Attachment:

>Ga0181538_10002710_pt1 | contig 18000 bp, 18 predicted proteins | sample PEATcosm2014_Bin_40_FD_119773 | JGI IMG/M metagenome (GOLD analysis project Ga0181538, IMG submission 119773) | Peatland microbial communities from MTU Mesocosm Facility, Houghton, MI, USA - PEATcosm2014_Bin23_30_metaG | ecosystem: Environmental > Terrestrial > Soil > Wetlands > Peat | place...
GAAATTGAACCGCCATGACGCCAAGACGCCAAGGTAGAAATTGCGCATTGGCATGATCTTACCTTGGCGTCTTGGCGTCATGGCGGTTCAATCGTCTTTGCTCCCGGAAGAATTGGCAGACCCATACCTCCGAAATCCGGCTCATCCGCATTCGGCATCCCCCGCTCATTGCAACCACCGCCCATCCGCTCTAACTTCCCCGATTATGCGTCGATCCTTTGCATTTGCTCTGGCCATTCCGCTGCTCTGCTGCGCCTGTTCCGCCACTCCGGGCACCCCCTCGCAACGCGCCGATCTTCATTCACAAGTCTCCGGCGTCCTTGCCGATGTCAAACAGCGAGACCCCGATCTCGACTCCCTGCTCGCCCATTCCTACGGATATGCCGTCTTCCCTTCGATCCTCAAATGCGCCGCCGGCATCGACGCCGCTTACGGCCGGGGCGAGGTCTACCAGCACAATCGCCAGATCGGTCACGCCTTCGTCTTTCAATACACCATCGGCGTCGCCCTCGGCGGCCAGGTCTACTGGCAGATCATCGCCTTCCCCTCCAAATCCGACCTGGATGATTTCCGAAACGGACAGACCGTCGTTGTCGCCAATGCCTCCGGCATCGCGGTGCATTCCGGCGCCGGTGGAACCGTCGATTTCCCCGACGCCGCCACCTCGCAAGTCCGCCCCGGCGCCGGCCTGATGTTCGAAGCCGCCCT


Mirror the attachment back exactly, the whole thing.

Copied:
>Ga0181538_10002710_pt1 | contig 18000 bp, 18 predicted proteins | sample PEATcosm2014_Bin_40_FD_119773 | JGI IMG/M metagenome (GOLD analysis project Ga0181538, IMG submission 119773) | Peatland microbial communities from MTU Mesocosm Facility, Houghton, MI, USA - PEATcosm2014_Bin23_30_metaG | ecosystem: Environmental > Terrestrial > Soil > Wetlands > Peat | place...
GAAATTGAACCGCCATGACGCCAAGACGCCAAGGTAGAAATTGCGCATTGGCATGATCTTACCTTGGCGTCTTGGCGTCATGGCGGTTCAATCGTCTTTGCTCCCGGAAGAATTGGCAGACCCATACCTCCGAAATCCGGCTCATCCGCATTCGGCATCCCCCGCTCATTGCAACCACCGCCCATCCGCTCTAACTTCCCCGATTATGCGTCGATCCTTTGCATTTGCTCTGGCCATTCCGCTGCTCTGCTGCGCCTGTTCCGCCACTCCGGGCACCCCCTCGCAACGCGCCGATCTTCATTCACAAGTCTCCGGCGTCCTTGCCGATGTCAAACAGCGAGACCCCGATCTCGACTCCCTGCTCGCCCATTCCTACGGATATGCCGTCTTCCCTTCGATCCTCAAATGCGCCGCCGGCATCGACGCCGCTTACGGCCGGGGCGAGGTCTACCAGCACAATCGCCAGATCGGTCACGCCTTCGTCTTTCAATACACCATCGGCGTCGCCCTCGGCGGCCAGGTCTACTGGCAGATCATCGCCTTCCCCTCCAAATCCGACCTGGATGATTTCCGAAACGGACAGACCGTCGTTGTCGCCAATGCCTCCGGCATCGCGGTGCATTCCGGCGCCGGTGGAACCGTCGATTTCCCCGACGCCGCCACCTCGCAAGTCCGCCCCGGCGCCGGCCTGATGTTCGAAGCCGCCCT